At about 5:30 p.m., smoke was reported billowing from Havana Heights Building E. As firefighters from the Havana, Concord and Midway Volunteer Fire Departments arrived, flames could be seen shooting up inside of the building.
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Former Gadsden County Sheriff’s Captain Jim Corder has been sentenced to 30 months in federal prison followed by one year of controlled supervision.
Corder was in court for sentencing under US Federal Judge Mark Walker who after hearing several hours of arguments from both the federal prosecuting attorney and defense attorney pronounced his sentence.
Like the state court system, prison time is graded based on the offense and background of the person convicted.
Judge Walker went beyond the recommended guidelines of 15 to 21 months for Corder when he gave him the 30 months.
Corder’s conviction was for violating the civil rights of an arrestee (1 count), obstruction of justice (1 count), and making false statements in a federal investigation (3 counts).
Those charges carried up to 26 years in prison.
The following is a statement from Gadsden County Sheriff Morris A. Young: “From the inception of this case our office worked to facilitate a thorough and fair investigation of the facts. As sheriff, I hold those within my administration to high standards and now that the judicial process has been completed we will continue to move forward as an organization accountable to a community.”
There will be more on this sentencing in the April 16 issue of The Herald.
Tallahassee Community College (TCC) and the Florida Public Safety Institute (FPSI) hosted a celebration last Thursday, February 26th for Black History Month. A packed room of law enforcement officers from agencies throughout Gadsden County and others joined together to hear Judge Angela Cox of Duval County speak about the reasons for the eighth anniversary of the event.
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West Gadsden’s boys’ basketball team advanced to the regional finals by defeating Northview-Bratt 74-44 Tuesday night in the Class 1A - Region 2 semi-final game at the Panther gym in Greensboro.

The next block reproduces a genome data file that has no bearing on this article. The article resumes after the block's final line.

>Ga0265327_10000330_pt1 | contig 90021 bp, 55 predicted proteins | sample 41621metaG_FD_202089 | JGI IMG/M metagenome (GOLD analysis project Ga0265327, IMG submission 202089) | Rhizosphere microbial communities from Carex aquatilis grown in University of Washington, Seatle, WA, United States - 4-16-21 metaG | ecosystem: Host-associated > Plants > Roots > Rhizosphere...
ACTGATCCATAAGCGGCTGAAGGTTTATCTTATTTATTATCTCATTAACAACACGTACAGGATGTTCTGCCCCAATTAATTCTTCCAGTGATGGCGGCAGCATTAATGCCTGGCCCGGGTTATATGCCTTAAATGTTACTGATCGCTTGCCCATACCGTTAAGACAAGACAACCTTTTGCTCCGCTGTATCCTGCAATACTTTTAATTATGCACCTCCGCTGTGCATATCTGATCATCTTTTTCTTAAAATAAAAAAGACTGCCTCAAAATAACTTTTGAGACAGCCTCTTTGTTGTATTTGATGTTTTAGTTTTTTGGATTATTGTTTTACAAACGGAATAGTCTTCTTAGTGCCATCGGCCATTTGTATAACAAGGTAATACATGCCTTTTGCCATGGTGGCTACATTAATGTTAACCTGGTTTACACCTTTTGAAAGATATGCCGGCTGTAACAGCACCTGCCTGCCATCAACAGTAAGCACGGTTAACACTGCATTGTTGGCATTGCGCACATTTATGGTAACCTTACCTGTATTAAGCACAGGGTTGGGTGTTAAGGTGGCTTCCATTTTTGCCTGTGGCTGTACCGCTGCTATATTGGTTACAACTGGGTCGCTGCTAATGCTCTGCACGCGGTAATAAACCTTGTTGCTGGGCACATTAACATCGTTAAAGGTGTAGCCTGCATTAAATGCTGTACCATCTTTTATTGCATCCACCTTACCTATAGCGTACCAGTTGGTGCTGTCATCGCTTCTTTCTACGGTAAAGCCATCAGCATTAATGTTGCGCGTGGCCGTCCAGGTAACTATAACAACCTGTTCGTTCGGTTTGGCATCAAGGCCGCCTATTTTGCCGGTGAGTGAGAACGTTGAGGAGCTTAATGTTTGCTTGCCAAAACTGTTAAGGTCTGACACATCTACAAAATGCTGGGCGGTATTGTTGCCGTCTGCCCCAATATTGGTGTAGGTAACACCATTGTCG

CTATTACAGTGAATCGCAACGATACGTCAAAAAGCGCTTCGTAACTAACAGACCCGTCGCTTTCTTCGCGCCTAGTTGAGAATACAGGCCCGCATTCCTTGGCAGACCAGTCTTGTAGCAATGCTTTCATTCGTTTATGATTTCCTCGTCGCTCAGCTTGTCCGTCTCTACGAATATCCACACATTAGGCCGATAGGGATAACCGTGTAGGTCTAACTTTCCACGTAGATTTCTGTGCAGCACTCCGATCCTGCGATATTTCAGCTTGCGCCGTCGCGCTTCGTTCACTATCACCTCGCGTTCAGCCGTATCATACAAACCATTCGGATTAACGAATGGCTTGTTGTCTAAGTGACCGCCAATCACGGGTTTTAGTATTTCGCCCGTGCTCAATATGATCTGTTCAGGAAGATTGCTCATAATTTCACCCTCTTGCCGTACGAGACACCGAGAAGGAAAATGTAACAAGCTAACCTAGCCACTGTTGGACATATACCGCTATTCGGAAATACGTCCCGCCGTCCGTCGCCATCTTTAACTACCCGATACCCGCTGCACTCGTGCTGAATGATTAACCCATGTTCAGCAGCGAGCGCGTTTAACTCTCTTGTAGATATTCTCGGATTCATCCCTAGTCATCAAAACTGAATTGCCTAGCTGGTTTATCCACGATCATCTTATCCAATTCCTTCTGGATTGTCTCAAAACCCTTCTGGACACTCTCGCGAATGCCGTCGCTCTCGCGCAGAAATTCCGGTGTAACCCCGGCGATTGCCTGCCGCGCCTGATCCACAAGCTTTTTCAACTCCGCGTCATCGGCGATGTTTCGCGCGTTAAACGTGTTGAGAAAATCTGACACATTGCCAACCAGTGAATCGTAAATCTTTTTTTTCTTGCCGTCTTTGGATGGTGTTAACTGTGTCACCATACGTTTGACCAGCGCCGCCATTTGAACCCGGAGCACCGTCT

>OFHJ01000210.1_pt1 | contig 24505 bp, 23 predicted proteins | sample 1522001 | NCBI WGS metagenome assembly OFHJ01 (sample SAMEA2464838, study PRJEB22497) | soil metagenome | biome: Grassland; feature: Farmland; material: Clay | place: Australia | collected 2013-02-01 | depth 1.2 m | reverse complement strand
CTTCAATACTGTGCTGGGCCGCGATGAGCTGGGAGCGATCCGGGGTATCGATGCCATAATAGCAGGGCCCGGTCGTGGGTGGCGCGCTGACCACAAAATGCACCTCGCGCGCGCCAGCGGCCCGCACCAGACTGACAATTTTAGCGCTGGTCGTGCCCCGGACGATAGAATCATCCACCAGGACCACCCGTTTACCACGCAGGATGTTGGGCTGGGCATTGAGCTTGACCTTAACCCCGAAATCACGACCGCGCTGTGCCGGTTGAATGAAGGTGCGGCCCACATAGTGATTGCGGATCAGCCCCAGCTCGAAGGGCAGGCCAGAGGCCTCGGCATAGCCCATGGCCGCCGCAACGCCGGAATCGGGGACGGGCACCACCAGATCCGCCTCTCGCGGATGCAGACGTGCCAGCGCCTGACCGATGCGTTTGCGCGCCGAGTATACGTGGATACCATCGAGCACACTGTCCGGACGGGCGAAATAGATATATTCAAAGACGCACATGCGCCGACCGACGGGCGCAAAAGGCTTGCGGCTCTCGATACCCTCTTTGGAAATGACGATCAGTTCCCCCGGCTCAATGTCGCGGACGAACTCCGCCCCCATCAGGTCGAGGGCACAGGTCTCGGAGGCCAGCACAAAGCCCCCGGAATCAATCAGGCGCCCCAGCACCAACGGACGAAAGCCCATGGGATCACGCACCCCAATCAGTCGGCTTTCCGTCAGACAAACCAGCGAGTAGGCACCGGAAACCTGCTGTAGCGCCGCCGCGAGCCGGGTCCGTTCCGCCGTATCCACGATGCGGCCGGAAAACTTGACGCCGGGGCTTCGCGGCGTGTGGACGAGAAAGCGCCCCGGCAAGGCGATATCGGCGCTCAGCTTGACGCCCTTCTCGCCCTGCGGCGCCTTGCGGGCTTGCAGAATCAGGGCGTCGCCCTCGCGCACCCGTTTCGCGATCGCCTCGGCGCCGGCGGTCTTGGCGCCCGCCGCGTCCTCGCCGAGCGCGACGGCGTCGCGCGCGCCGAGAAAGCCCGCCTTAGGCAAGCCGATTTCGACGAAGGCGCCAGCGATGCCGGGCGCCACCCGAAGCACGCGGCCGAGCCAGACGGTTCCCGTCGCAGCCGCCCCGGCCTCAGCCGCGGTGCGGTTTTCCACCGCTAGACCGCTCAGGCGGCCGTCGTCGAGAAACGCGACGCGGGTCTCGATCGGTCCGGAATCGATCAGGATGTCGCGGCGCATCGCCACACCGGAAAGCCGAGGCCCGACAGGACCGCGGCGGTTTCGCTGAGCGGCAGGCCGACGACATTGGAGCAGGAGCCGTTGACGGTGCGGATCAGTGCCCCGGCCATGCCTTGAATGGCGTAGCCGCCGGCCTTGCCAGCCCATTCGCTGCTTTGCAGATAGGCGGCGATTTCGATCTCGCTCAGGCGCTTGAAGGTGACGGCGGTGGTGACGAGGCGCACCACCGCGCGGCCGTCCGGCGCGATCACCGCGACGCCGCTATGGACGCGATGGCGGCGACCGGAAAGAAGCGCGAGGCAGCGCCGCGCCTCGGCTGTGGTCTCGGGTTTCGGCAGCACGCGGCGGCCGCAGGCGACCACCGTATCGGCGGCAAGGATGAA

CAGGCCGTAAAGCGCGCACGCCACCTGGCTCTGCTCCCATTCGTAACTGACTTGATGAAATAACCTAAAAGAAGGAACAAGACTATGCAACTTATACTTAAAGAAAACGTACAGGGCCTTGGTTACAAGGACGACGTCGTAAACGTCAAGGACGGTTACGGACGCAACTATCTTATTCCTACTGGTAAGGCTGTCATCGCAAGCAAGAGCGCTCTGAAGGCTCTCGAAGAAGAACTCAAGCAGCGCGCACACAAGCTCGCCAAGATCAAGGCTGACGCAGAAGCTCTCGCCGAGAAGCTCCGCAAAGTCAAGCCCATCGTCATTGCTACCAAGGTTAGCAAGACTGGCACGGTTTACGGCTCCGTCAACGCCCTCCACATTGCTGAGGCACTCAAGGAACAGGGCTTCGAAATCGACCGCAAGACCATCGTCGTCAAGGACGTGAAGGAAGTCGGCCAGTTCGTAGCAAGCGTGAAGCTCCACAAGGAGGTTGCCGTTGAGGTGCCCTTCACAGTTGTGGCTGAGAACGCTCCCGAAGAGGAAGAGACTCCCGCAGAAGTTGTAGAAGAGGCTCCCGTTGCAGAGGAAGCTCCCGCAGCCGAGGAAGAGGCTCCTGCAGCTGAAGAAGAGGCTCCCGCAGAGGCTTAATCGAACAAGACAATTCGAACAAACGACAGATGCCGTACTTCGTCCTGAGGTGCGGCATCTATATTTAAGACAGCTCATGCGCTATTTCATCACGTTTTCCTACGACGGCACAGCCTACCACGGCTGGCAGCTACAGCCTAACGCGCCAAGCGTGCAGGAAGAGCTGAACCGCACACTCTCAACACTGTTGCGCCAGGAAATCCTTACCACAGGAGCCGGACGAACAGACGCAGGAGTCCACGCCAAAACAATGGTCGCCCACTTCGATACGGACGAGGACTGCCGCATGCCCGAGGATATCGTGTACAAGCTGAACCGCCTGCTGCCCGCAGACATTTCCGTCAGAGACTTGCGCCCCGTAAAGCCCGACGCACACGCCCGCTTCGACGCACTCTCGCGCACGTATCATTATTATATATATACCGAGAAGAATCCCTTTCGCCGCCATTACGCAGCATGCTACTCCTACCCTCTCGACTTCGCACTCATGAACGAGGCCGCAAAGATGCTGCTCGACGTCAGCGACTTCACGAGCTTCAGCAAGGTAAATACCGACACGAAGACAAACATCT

The Panthers (28-2) turned up the defense and kept Northview-Bratt out of sync most of the night. By halftime the Panthers were leading 36-18 and never looked back.
Justin Walker led the Panthers in scoring with 17 points, 13 of those coming in the first quarter. Archie Albritton added 16 more for the home team.
West Gadsden will now host its nemesis, Chipley High School, on Friday night at 7:00 p.m. Chipley defeated Franklin County 85-46 Tuesday night to reach the final.
The winner of the West Gadsden - Chipley game will advance to the state tournament next week in Lakeland.
In the ongoing case concerning Gadsden County Sheriff Morris Young’s “furlough hearing,” Florida’s First District Court of Appeals (DCA) has issued a response to the “Writ of Prohibition” filed by the sheriff.
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Former Gadsden County Sheriff’s Captain Jim Corder was found guilty Thursday afternoon of all five charges against him in federal court.
The counts are: violating the civil rights of an arrestee (1 count), obstruction of justice (1 count), and making false statements in a federal investigation (3 counts).
The defense and prosecution ended their case with closing statements Thursday around lunch.
The jury spent less than two hours deliberating before returning the verdict to the courtroom.
After the guilty verdict was read, Federal Judge M. Walker set the sentencing date for April 8 at 10 AM in the federal courthouse in Tallahassee.
There will also be a pre-sentencing hearing to be set at some time in the future prior to the actual sentencing date.
Corder was allowed by the judge to continue being out on bail.
The five-count indictment alleged that on July 25, 2013, Corder deprived an arrestee of his constitutional right to due process of law by stealing approximately $1,785 belonging to the arrestee.
The indictment stated Corder made false and misleading statements concerning the theft to agents of the Federal Bureau of Investigation and the Florida Department of Law Enforcement.
Corder faces a maximum sentence of 20 years in prison for obstruction of justice, five years in prison for making false statements in a federal investigation, and one year in prison for deprivation of civil rights.